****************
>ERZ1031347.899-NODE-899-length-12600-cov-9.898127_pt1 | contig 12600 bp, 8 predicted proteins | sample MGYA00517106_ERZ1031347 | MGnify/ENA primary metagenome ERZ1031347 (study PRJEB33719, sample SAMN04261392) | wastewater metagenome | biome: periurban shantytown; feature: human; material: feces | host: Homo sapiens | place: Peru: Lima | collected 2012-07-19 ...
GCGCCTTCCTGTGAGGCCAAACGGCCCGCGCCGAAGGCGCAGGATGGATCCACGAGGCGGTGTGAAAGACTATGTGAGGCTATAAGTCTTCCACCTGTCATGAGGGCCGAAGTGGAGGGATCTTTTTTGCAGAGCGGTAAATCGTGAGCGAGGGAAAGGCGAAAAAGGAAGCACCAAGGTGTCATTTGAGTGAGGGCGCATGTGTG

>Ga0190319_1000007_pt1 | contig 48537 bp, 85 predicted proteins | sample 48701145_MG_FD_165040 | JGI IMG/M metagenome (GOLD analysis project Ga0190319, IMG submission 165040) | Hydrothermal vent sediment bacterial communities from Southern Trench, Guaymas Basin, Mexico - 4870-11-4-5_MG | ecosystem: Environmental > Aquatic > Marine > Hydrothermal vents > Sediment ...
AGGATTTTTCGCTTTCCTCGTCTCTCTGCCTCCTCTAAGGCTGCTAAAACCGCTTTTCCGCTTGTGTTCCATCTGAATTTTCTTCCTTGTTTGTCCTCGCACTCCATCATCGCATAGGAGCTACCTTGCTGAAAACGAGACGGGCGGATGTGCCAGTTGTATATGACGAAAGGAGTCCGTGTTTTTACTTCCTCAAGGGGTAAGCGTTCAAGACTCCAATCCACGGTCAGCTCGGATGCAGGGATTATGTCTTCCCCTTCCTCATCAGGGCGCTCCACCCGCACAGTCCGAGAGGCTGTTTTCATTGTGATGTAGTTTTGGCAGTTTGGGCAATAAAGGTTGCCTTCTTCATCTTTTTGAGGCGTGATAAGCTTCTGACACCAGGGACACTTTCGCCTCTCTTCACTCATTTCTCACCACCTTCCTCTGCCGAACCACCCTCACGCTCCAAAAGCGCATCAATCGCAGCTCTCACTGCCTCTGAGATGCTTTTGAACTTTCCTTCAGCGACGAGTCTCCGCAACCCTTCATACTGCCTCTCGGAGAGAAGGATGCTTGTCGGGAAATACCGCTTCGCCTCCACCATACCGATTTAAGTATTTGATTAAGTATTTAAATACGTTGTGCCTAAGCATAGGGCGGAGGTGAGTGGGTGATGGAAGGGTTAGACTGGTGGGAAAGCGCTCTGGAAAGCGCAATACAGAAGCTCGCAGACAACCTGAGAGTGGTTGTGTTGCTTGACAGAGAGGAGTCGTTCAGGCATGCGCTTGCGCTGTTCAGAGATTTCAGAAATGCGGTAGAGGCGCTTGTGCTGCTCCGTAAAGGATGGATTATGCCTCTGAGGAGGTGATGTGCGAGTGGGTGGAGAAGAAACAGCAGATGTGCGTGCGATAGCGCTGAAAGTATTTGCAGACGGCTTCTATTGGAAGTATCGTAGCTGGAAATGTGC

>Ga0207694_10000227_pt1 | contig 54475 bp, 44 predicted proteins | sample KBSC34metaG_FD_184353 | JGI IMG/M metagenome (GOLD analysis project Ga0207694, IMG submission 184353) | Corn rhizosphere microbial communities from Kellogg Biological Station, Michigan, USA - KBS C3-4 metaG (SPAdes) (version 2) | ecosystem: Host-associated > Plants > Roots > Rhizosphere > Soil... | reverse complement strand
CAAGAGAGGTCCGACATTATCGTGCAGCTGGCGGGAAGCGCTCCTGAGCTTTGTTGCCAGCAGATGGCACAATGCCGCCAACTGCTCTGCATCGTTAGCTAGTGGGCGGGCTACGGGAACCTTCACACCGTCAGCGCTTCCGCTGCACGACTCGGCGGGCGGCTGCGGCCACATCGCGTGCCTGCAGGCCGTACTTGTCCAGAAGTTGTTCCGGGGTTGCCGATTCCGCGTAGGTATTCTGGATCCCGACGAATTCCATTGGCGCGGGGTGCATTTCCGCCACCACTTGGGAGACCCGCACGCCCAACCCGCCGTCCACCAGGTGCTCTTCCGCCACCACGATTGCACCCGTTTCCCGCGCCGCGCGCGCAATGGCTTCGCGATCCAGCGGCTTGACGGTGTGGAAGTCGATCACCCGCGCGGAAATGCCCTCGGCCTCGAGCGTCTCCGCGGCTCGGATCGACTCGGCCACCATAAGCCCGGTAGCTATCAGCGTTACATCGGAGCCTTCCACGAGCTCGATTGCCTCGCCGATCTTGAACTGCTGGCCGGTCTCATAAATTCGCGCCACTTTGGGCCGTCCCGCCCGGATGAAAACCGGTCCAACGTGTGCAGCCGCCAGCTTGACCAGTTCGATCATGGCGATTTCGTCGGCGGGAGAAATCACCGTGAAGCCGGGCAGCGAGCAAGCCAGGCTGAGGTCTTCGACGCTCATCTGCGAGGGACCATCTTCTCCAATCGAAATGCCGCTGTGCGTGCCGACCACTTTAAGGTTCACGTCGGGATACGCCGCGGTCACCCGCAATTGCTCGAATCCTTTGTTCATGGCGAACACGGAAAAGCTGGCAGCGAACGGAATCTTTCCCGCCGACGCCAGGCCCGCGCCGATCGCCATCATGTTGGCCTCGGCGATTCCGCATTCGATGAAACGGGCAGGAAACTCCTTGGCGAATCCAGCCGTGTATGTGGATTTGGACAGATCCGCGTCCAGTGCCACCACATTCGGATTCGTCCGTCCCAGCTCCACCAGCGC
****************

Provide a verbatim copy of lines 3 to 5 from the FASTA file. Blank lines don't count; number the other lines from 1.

>Ga0190319_1000007_pt1 | contig 48537 bp, 85 predicted proteins | sample 48701145_MG_FD_165040 | JGI IMG/M metagenome (GOLD analysis project Ga0190319, IMG submission 165040) | Hydrothermal vent sediment bacterial communities from Southern Trench, Guaymas Basin, Mexico - 4870-11-4-5_MG | ecosystem: Environmental > Aquatic > Marine > Hydrothermal vents > Sediment ...
AGGATTTTTCGCTTTCCTCGTCTCTCTGCCTCCTCTAAGGCTGCTAAAACCGCTTTTCCGCTTGTGTTCCATCTGAATTTTCTTCCTTGTTTGTCCTCGCACTCCATCATCGCATAGGAGCTACCTTGCTGAAAACGAGACGGGCGGATGTGCCAGTTGTATATGACGAAAGGAGTCCGTGTTTTTACTTCCTCAAGGGGTAAGCGTTCAAGACTCCAATCCACGGTCAGCTCGGATGCAGGGATTATGTCTTCCCCTTCCTCATCAGGGCGCTCCACCCGCACAGTCCGAGAGGCTGTTTTCATTGTGATGTAGTTTTGGCAGTTTGGGCAATAAAGGTTGCCTTCTTCATCTTTTTGAGGCGTGATAAGCTTCTGACACCAGGGACACTTTCGCCTCTCTTCACTCATTTCTCACCACCTTCCTCTGCCGAACCACCCTCACGCTCCAAAAGCGCATCAATCGCAGCTCTCACTGCCTCTGAGATGCTTTTGAACTTTCCTTCAGCGACGAGTCTCCGCAACCCTTCATACTGCCTCTCGGAGAGAAGGATGCTTGTCGGGAAATACCGCTTCGCCTCCACCATACCGATTTAAGTATTTGATTAAGTATTTAAATACGTTGTGCCTAAGCATAGGGCGGAGGTGAGTGGGTGATGGAAGGGTTAGACTGGTGGGAAAGCGCTCTGGAAAGCGCAATACAGAAGCTCGCAGACAACCTGAGAGTGGTTGTGTTGCTTGACAGAGAGGAGTCGTTCAGGCATGCGCTTGCGCTGTTCAGAGATTTCAGAAATGCGGTAGAGGCGCTTGTGCTGCTCCGTAAAGGATGGATTATGCCTCTGAGGAGGTGATGTGCGAGTGGGTGGAGAAGAAACAGCAGATGTGCGTGCGATAGCGCTGAAAGTATTTGCAGACGGCTTCTATTGGAAGTATCGTAGCTGGAAATGTGC

>Ga0207694_10000227_pt1 | contig 54475 bp, 44 predicted proteins | sample KBSC34metaG_FD_184353 | JGI IMG/M metagenome (GOLD analysis project Ga0207694, IMG submission 184353) | Corn rhizosphere microbial communities from Kellogg Biological Station, Michigan, USA - KBS C3-4 metaG (SPAdes) (version 2) | ecosystem: Host-associated > Plants > Roots > Rhizosphere > Soil... | reverse complement strand